A different crowd, A different ambience, A different experience

By Bahaar Muhar // Mosaic Journalism Workshop 

After returning from a horrible dinner, I put on my walking shoes, slipped on my Mosaic badge, and got ready to walk out the door to explore San Jose’s “nightlife.”

We walked around and had our first stop at the Martin Luther King Jr. Library where Joe told us that it’s a great place to come by some time and check out – it would be one of the few places that we could actually go back to on our own.

Then we crossed the lights to Flames. And I thought, “Wait. Flames? That sounds familiar! That logo even looks familiar!”

Joe told us that this was a originally a breakfast place; one of the many Flames. That’s when it clicked. There’s one right by house – but its known for pancakes, not for a nightlife.

We walked through and we stopped at the middle of the place, in front of the bar when the manager came with a worried face towards us. I guess he got concerned since we were a big group.

We then attempted to check out Fahrenheit but they were having a private party so no entrance for us.

Afterwards, we walked around more lively restaurants that would ultimately become night time hangouts in a couple of hours.

One place in particular was really nice. It had beautiful art, was a nice hang out, and had a great aroma. What was it called? No idea.

We stood at the end of the lane of many different nightlife places, peaking through one that had a huge bouncer blocking the way.

We met a guy who came out and told us that it was a great place. He was the third generation to go to that place and after leaving us with a tad bit of knowledge of past crimes and issues regarding San Jose nightlife and lots of alcohol breath, he strolled off on his bike.

We crossed the streets, dragged our feet around, saw regular restaurants and we ended up at a more modern street with more places to eat and more places to hang out. Joe told us more about the crime that once existed in San Jose regarding its nightlife and it was a bit hard to believe that it was actually like that.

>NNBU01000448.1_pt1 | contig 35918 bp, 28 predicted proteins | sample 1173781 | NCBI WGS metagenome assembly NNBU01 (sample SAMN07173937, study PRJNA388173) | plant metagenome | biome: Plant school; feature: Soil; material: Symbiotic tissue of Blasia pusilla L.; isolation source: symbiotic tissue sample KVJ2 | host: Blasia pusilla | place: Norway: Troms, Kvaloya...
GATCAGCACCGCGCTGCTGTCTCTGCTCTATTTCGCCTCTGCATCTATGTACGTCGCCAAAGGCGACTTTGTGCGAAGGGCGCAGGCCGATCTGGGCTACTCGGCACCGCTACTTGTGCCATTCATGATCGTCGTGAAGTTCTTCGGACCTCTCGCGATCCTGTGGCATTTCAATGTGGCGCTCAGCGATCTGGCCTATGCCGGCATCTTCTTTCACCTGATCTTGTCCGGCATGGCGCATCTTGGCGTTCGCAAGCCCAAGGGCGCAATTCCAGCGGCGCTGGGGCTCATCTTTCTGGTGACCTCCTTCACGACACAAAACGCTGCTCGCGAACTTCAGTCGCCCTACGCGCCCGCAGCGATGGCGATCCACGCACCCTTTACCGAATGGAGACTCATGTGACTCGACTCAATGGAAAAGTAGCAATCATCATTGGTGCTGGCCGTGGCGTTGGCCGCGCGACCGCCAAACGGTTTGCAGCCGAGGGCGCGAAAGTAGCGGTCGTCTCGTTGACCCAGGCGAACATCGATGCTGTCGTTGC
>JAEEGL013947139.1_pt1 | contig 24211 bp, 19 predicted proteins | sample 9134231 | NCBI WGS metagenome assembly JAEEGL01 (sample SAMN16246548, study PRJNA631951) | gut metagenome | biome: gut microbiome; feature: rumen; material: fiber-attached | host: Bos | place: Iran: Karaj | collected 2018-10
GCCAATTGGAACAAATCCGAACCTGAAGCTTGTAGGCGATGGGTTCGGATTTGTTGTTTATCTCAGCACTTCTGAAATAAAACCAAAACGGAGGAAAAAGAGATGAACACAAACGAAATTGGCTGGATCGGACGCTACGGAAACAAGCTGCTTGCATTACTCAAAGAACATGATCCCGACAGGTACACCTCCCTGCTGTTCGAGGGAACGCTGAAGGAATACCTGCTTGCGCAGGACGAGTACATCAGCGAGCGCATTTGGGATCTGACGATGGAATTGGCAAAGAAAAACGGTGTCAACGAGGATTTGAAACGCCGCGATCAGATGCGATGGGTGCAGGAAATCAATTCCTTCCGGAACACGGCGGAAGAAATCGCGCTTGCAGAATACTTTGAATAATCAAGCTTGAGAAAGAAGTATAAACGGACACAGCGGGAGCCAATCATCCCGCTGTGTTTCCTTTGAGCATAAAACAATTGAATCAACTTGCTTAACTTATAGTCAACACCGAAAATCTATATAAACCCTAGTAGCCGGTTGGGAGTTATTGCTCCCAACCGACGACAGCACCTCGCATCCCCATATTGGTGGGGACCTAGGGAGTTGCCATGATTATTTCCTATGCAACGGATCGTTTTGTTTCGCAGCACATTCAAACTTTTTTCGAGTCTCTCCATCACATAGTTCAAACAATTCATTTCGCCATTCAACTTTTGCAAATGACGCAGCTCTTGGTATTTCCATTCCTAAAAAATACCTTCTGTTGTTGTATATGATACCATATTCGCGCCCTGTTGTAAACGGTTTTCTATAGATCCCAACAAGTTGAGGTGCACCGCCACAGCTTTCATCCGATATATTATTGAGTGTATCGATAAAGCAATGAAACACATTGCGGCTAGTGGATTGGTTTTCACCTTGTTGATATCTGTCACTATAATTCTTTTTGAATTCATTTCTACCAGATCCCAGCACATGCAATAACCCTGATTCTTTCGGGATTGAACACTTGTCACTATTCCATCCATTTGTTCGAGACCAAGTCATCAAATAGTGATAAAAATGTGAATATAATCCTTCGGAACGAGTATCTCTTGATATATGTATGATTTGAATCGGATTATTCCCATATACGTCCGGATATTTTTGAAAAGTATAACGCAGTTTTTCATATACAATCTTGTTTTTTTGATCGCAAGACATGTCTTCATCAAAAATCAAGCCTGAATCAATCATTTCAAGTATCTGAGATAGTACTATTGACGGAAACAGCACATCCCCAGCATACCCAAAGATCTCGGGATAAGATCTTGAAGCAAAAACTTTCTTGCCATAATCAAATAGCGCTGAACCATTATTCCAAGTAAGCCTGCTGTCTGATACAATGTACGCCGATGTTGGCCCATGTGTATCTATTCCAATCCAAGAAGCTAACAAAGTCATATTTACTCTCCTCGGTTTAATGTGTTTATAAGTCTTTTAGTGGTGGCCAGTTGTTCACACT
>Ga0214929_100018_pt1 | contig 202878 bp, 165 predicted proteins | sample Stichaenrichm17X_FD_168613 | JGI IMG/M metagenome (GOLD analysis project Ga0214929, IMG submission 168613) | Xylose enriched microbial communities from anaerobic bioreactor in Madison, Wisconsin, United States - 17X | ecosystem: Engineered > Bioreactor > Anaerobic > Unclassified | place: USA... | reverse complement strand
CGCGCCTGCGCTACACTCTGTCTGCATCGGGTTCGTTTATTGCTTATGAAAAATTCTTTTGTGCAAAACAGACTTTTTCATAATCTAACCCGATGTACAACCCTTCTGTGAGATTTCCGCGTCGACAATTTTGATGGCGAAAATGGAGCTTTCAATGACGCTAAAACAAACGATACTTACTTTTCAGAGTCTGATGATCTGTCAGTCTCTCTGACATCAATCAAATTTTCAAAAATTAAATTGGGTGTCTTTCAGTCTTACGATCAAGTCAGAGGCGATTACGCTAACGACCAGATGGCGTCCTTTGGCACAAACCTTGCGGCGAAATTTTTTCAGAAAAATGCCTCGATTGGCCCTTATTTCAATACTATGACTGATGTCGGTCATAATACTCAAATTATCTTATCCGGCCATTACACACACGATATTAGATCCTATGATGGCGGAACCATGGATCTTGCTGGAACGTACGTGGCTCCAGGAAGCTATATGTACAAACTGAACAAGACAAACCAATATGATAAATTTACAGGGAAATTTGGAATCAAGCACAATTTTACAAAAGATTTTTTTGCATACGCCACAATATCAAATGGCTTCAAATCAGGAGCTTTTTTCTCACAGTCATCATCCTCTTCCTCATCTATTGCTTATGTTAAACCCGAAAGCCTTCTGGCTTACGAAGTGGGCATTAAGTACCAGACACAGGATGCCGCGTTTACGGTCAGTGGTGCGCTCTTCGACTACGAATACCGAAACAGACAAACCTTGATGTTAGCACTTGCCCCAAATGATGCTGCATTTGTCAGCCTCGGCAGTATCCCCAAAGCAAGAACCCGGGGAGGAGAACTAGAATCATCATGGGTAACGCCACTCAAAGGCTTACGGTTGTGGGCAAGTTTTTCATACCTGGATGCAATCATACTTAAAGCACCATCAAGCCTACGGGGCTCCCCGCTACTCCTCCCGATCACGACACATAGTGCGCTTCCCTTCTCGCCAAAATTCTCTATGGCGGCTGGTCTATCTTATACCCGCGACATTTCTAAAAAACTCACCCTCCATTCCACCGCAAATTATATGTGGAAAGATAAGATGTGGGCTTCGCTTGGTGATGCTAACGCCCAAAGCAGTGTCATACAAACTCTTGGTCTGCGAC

The minute I saw the Old Spaghetti Factory, my eyes brightened up; we had been looking for a good place to eat that was local for so long and I finally found something. Still looking forward to going there soon!

Then I read a poster that the world’s best milkshake was at some restaurant to our left and I thought:

“Wait seriously? So many places? And the world’s best is in my neighborhood..”

I guess I’ll have to go try it to know myself.

We continued on and then I lost my appetite for that milkshake.

A guy in a green shirt was bending over with one hand on a lamppost throwing up. Sucks for him. His friends surrounded him and one looked at me as I saw with an awkward smile.

Will this be life after college? Lol

Then we went to the market. Before we entered Joe said it was one of the greatest things that San Jose had ever created and I thought he was exaggerating. But actually, the place was really cool; there was such a cultural mix and so many great places to eat.

The atmosphere was so lively despite it being crowded and then Joe took us right in front of a pastry stand. And that was my favorite part of the evening.

If there was one thing I really really really REALLY wanted after my trip in India was yummy sweets like macaroons, and Joe put them right in front of me. It sucked we couldn’t get any but at least I knew where to come back.

Then we left the street through the empty Sonoma Chicken Coup and Joe said, “We’re a little over halfway done.” And it was a bittersweet feeling; I wanted to be done with the tour because I was so cold and tired but not at the same time cause it was a totally different experience. We walked back and saw a couple more cool nightlife places and then we walked past one of the most beautiful places in all of San Jose.

Being half-awake I don’t remember the name but it was a Cathedral with beautiful architecture. Joe mentioned that it costed a lot to restore it after the earthquake. San Jose had to hire a guy from Italy for 5 years to fix the murals inside.

Then we walked through the famous Fairmont hotel where Obama had come just a month and a half ago but now it reeked of different types of alcohol.

We saw a couple more places but everyone was tired and ready to go home. We started to finally head back to SJSU.

Luisa opened the dorm door and we went in. I took off my shoes and called my mom and told her about almost everything from the tour. I guess I shouldn’t have told my mom. She thinks Mosaic is kinda crazy now – but she thinks a lot of things are. I’m glad I got to explore things with Mosaic and Joe and the gang that I never would have on my own.

 

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